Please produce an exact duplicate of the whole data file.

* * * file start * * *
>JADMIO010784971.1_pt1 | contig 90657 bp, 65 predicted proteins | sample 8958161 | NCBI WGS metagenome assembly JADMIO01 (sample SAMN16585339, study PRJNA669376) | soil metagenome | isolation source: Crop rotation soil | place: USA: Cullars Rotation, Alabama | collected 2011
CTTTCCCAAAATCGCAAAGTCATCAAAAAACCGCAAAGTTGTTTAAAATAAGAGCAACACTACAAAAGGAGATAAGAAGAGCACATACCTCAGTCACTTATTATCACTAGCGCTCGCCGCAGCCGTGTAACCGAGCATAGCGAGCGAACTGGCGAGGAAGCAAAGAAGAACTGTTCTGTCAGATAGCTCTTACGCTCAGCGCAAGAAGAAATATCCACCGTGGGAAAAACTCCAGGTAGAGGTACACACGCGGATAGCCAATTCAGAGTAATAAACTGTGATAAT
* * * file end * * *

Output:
>JADMIO010784971.1_pt1 | contig 90657 bp, 65 predicted proteins | sample 8958161 | NCBI WGS metagenome assembly JADMIO01 (sample SAMN16585339, study PRJNA669376) | soil metagenome | isolation source: Crop rotation soil | place: USA: Cullars Rotation, Alabama | collected 2011
CTTTCCCAAAATCGCAAAGTCATCAAAAAACCGCAAAGTTGTTTAAAATAAGAGCAACACTACAAAAGGAGATAAGAAGAGCACATACCTCAGTCACTTATTATCACTAGCGCTCGCCGCAGCCGTGTAACCGAGCATAGCGAGCGAACTGGCGAGGAAGCAAAGAAGAACTGTTCTGTCAGATAGCTCTTACGCTCAGCGCAAGAAGAAATATCCACCGTGGGAAAAACTCCAGGTAGAGGTACACACGCGGATAGCCAATTCAGAGTAATAAACTGTGATAAT